The District incarceration rate of 825 per 100,000 in 1984, which is more than double what it was in 1975, compares to 354 for the highest state (Nevada) and also exceeds that of two comparable city jurisdictions: 741 for Baltimore city and 445 for Fulton County, Ga. (Atlanta).

With inmates pouring through the front door, criminal justice hard-liners such as diGenova and Sen. Arlen Specter (R-Pa.), chairman of the Senate D.C. appropriations subcommitee, have successfully pressed for tightened parole guidelines to stanch the flow of paroled inmates out the back door exit.

The result has been more and more inmates serving longer terms, but without a commensurate growth of prison space. Such moves by legislators, prosecutors and judges to lock up convicts without the space to house them have put prison systems in the District and in many states in an almost untenable position.

"There is no criminal justice system," said Leroy Anderson, a spokesman for the D.C. corrections department. "There are only criminal justice agencies. They work at cross purposes. Corrections departments just become a dumping ground."

The incentive to build in such an environment is strong, but in the District of Columbia adding prison space is a divisive philosophical issue. Politicians who cut their teeth in the civil rights movement, such as Mayor Marion Barry and many of his associates in the D.C. government, are not well disposed to enlarge what some would call an American archipelago where 98 percent of the inmates are black.

"It's not like you aren't incarcerating people," said Barry, whose administration has conducted a $15.1 million building campaign since 1980 to add 1,300 prison beds for felons at Lorton. "I think the focus ought to shift to how do you stop people from committing crimes. How do you stop this cycle?" The End of the Liberal Approach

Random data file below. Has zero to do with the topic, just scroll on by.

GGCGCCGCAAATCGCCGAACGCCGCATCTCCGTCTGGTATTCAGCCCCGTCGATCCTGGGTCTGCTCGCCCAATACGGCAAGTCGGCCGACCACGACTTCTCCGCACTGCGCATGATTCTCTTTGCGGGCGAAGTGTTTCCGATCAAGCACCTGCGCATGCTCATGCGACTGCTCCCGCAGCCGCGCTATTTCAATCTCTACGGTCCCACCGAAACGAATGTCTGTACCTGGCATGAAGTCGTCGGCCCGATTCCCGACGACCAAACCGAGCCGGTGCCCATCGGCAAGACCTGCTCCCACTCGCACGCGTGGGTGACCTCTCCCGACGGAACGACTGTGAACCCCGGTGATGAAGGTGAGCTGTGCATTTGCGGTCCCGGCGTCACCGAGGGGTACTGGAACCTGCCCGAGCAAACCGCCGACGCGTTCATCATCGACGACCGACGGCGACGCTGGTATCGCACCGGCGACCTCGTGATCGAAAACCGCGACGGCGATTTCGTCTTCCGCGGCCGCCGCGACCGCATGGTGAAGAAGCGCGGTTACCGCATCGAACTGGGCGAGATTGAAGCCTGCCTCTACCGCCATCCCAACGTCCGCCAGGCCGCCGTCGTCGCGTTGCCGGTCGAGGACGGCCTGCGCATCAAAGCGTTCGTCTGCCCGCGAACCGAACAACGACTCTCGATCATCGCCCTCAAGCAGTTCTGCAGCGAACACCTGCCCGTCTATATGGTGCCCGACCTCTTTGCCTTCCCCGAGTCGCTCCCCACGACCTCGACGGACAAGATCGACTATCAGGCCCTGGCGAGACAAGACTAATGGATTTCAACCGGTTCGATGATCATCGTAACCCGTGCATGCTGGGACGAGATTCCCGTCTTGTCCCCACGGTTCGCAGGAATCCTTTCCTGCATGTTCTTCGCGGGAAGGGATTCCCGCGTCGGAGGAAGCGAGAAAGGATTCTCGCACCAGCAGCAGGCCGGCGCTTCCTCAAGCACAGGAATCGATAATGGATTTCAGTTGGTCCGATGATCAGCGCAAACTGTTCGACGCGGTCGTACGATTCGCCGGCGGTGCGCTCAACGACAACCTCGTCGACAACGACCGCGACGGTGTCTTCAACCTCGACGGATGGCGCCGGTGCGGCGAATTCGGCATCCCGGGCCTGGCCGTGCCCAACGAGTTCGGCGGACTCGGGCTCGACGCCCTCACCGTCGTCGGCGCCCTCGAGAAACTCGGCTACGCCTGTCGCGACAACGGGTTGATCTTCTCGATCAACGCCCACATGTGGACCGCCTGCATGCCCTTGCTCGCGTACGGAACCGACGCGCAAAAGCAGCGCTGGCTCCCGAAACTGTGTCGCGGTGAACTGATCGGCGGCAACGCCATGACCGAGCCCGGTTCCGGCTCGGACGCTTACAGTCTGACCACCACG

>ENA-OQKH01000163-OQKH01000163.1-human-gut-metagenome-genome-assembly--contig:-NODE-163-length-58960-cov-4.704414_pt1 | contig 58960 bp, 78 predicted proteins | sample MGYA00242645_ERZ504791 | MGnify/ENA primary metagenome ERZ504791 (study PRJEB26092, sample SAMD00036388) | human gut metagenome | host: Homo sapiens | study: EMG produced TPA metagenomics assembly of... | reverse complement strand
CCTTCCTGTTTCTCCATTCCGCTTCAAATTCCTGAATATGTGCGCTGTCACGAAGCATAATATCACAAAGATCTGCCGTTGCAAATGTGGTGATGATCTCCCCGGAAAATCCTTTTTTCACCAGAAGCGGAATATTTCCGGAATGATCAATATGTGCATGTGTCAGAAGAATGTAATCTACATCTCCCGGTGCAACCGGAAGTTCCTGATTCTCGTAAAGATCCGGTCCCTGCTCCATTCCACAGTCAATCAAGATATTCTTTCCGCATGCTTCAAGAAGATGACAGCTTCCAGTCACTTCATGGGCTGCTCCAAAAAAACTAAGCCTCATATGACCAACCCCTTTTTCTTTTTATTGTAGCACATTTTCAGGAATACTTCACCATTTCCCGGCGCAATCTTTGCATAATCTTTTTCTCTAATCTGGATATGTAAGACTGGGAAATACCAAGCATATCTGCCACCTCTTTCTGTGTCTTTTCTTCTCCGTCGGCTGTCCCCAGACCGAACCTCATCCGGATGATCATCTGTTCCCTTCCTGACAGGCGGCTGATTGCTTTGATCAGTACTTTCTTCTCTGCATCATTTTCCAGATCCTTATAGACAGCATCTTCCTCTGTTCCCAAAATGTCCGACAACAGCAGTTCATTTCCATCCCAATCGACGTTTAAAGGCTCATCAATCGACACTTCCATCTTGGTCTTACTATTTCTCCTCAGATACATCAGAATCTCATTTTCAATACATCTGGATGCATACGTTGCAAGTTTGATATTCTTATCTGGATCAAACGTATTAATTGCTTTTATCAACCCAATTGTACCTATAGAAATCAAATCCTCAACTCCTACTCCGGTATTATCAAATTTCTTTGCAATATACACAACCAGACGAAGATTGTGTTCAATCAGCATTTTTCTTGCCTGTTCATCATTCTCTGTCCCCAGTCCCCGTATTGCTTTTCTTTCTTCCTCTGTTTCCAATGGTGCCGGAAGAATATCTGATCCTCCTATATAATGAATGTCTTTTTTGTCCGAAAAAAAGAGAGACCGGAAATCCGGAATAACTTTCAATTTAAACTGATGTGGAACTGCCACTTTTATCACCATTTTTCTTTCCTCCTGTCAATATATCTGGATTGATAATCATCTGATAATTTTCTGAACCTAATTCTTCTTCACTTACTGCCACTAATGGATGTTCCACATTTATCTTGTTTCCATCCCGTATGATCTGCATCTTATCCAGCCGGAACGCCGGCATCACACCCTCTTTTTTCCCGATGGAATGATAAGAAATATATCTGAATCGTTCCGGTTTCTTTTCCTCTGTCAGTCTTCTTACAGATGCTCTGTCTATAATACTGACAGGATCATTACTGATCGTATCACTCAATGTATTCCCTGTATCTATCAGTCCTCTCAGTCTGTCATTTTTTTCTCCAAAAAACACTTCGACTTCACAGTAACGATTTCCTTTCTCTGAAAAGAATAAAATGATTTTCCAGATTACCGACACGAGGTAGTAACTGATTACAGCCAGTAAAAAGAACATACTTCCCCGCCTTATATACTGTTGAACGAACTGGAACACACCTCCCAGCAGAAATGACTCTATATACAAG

The Maryland prison system, now in the middle of the area's largest building program, has come to this pass by a completely different route from that of the District or Virginia. In Maryland, reformist notions of corrections died hard.

They died in front of television cameras one day in March 1981 when 26 work-release prisoners were indicted and arrested on more than 60 charges of escape, murder, assault and narcotics violations. Baltimore State's Attorney William Swisher told the media, "These were hard-core criminals roaming loose in the streets like animals, and nobody was doing anything about it."

The arrests obliterated the policies of corrections chief Gordon Kamka, an appointee of Gov. Harry Hughes who advocated alternative programs of work release and community-based corrections while opposing new prison building schemes. Kamka believed in the theory that prison population automatically expands to overflow the available space, hence expansion is futile.

With Kamka's resignation, Maryland's dalliance with liberal notions was over.

To some it appeared that common sense had won out over wishful thinking. But Jerome G. Miller, president of the National Center on Institutions and Alternatives, offers another version of what happened in Maryland.

The work-release arrests and the ensuing political backlash, he said, were typical of institutional revolts against the idea of community corrections. He said the constituency for prisons and prison expansion -- prison staff, prison designers and builders -- resists emptying out cells.

"The minute you lower those prison populations, you tend to get set up within the system," Miller said. "If you followed it, you'd find that most of the indictments were dismissed."

In the work-release case, in fact, only three inmates were successfully prosecuted out of a total of 26 inmates arrested together and three others arrested separately, said Thomas Kane, assistant state's attorney for Baltimore.